It's hard to watch Tessa Virtue and Scott Moir ice dancing to "Moulin Rouge" without feeling emotional. The dramatic routine drips sensuality in a way we're not used to seeing in the ice dancing category. The performance has so much sizzle that one of the lifts is being dropped when the Canadian couple performs this same routine during the Olympics.
Curious? The move being omitted from the program happens right around the 2:25 mark. The gravity-defying lift ends with Virtue straddling Moir's shoulders while the pair spin across the ice and Virtue cradles Moir's face. While some loved the graceful athleticism of the move, others found it to be suggestive.
This week in Pyeongchang, South Korea, Moir shared the pair's reasons for changing the program with the Toronto Star, citing artistic vision. "What it came down was that when we slowed it down and looked on the video, it wasn't aesthetically that beautiful of a position, so we wanted to change it, make it a little bit better," he said. "I think we liked that it made a statement, and it was different. That was great for the start of the season, but for the overall vision of the program, we hope that this new position fits a little better."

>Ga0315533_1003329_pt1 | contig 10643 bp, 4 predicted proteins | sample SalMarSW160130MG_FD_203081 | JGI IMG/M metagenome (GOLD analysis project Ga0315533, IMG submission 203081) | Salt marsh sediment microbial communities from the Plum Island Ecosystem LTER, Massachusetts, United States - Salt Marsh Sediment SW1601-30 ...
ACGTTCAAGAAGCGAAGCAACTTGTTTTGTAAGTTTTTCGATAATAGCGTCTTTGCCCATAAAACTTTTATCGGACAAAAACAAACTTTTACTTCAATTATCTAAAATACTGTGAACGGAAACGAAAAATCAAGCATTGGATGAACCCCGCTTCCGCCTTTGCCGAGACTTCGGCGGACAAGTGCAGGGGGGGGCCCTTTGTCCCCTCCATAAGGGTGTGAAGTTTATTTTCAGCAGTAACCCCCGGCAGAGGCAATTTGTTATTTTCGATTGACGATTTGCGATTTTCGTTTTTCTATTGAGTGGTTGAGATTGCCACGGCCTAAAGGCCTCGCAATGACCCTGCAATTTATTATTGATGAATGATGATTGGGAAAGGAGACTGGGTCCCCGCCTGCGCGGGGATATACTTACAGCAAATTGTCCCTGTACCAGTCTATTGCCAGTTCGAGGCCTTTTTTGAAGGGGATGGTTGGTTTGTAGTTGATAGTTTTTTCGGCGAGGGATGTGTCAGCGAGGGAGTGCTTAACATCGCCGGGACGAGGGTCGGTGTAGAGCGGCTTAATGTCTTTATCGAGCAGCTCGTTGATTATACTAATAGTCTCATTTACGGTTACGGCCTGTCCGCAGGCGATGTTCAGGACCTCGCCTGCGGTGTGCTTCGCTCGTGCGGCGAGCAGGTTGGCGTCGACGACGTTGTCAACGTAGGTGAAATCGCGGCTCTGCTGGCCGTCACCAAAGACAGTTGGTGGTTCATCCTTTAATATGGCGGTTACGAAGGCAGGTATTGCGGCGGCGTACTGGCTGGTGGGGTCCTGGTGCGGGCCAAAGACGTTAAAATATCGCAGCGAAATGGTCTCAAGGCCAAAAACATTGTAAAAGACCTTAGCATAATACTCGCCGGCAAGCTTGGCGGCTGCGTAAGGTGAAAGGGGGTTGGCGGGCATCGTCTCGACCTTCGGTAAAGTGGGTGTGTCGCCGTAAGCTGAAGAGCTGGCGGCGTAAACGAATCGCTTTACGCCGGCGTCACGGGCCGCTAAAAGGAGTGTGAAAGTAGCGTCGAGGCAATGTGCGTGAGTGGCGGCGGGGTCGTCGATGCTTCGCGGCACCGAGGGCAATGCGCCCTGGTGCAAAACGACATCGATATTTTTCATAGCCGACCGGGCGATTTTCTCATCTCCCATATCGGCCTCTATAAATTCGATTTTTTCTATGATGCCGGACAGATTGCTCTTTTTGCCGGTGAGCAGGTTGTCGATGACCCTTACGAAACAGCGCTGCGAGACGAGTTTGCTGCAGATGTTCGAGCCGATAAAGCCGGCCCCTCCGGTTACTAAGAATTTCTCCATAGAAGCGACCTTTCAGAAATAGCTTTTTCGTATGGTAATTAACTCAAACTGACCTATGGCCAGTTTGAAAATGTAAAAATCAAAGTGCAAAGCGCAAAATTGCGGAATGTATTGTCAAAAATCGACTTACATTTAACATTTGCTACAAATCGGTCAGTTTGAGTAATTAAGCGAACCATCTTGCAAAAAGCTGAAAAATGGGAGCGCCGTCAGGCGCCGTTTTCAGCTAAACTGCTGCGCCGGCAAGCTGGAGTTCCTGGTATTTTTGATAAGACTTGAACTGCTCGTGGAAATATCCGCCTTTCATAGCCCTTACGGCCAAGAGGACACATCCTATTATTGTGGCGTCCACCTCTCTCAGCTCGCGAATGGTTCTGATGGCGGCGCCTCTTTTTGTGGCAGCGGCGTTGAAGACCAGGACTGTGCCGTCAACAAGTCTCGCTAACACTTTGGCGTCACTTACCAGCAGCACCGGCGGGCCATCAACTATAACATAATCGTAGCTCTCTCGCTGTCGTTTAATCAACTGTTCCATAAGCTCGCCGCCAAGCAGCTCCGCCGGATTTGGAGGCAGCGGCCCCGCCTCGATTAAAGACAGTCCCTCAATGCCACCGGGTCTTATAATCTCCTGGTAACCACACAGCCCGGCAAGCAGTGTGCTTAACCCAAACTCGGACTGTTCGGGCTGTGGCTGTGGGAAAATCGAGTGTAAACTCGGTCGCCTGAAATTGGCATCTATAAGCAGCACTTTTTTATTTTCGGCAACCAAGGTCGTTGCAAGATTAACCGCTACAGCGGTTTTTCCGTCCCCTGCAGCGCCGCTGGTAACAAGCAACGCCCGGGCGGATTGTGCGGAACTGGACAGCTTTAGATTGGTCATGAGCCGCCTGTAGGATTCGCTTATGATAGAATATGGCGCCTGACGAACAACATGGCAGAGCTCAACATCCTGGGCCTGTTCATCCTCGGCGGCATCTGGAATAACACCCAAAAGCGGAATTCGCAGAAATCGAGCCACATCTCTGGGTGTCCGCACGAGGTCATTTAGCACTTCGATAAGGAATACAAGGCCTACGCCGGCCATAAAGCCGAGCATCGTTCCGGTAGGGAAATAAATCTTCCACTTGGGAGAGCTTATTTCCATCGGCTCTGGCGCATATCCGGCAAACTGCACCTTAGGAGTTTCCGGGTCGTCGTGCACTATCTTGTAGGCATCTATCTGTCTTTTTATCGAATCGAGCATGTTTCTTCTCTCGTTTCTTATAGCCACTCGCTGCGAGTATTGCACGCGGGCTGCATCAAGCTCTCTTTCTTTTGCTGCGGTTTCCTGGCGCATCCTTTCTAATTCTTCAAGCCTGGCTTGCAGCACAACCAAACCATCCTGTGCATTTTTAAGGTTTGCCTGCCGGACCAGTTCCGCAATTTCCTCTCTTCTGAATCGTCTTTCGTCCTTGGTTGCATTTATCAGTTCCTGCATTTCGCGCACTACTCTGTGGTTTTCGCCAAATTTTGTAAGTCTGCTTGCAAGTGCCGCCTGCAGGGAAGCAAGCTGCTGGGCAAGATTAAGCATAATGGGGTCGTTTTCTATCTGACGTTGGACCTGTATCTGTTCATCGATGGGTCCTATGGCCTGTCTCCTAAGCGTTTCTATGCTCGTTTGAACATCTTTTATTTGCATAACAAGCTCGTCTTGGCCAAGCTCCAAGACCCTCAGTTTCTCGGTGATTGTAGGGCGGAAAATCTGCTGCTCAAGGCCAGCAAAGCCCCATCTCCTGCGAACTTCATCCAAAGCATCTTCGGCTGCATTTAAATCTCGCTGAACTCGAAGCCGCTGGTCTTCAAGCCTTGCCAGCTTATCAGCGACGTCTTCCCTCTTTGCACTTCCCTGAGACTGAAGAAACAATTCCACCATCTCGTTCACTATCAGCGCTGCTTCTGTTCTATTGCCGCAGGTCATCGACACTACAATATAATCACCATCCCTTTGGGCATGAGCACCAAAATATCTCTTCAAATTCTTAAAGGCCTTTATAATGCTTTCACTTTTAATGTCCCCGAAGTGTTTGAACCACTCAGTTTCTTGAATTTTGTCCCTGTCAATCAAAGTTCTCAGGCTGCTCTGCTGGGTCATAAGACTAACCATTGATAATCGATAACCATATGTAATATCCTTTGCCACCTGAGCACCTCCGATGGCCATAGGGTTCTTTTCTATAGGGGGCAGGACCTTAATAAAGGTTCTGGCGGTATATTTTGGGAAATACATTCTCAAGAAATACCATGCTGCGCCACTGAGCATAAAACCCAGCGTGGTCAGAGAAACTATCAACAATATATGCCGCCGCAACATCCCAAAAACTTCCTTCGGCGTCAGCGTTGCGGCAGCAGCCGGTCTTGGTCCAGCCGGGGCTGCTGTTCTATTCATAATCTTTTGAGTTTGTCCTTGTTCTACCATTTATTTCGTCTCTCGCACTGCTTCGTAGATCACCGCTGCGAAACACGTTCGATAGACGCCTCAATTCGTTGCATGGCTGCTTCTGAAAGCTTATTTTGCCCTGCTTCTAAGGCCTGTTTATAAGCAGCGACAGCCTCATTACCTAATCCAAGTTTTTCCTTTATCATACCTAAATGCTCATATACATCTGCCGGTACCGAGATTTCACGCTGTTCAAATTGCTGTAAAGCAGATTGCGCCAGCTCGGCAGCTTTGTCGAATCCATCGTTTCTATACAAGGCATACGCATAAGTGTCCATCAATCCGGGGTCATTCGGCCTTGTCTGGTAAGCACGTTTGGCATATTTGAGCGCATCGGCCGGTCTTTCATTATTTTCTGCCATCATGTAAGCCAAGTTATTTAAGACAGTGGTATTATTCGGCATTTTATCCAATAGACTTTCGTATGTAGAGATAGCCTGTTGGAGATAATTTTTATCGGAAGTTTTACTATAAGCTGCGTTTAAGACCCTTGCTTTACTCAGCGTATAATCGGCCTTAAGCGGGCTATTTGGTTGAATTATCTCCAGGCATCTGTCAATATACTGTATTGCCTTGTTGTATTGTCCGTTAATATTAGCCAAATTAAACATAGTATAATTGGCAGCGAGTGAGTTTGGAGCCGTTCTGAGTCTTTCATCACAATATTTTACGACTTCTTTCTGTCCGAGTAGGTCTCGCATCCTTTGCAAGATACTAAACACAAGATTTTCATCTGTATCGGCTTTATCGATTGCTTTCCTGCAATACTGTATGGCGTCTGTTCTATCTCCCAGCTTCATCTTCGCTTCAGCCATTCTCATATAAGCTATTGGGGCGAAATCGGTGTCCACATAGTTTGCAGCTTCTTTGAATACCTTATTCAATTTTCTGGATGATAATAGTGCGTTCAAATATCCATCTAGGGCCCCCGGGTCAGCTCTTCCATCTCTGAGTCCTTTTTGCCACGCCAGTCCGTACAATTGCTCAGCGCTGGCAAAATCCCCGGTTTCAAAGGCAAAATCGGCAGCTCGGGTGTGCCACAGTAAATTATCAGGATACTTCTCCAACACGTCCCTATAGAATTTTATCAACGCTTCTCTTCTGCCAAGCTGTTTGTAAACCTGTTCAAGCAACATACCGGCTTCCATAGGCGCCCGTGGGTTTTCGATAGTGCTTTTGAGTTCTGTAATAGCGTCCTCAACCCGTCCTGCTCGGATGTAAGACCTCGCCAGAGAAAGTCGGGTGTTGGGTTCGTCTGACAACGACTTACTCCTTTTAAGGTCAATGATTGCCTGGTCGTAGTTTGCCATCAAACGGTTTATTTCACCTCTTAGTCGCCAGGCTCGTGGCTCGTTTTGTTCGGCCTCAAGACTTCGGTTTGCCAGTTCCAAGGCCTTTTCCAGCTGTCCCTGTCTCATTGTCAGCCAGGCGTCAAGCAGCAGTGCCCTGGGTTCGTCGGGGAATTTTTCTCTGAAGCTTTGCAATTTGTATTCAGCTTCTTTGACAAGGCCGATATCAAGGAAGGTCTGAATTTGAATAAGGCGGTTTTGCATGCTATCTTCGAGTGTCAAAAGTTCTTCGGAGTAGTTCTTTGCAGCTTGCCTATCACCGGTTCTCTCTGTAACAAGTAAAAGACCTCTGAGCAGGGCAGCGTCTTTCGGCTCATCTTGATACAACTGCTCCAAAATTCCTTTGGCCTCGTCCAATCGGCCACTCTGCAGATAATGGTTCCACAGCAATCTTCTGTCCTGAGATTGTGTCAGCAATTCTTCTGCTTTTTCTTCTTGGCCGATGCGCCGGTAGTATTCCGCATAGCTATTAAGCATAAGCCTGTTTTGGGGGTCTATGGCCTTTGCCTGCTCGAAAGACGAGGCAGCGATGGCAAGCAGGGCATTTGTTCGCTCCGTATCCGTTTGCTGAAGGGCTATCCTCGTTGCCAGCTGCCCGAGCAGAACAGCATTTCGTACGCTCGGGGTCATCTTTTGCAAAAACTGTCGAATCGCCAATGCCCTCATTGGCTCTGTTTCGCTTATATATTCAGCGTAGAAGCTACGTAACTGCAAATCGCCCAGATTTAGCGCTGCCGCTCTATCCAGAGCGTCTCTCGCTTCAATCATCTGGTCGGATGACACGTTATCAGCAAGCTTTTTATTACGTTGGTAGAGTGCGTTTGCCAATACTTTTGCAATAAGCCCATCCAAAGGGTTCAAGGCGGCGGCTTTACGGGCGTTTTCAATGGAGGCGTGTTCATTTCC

The eight-time national champions first made headlines for this routine last month during the Canadian Skating Nationals. Of the performance, Moir told the Toronto Star, "I think edgy would probably summarize most of the program quite well and that's what we were going for." At that time, The Star reported that The Canadian Press were "leery" of running photos of the lift. The judges did not agree with the naysayers. The legendary ice dancing pair received perfect scores for this performance.
While neither Moir or Virtue have said they're removing the lift to be less provocative, many feel it's a smart move given the conservative nature of the Olympics judging panel. Virtue herself jokingly referred to the lift as "porno" in a previous interview. After receiving silver in 2014 at Sochi, the pair retired from the sport, only to return in the 2016-17 season. In several interviews, they've said that they've come back to the competitive circuit with one goal in mind: to win gold in the Olympics. Whether the choice to change the lift is purely artistic or is intended to help tone down the "suggestive" program, it's safe to say that Moir and Virtue aren't taking any chances in letting gold get past them.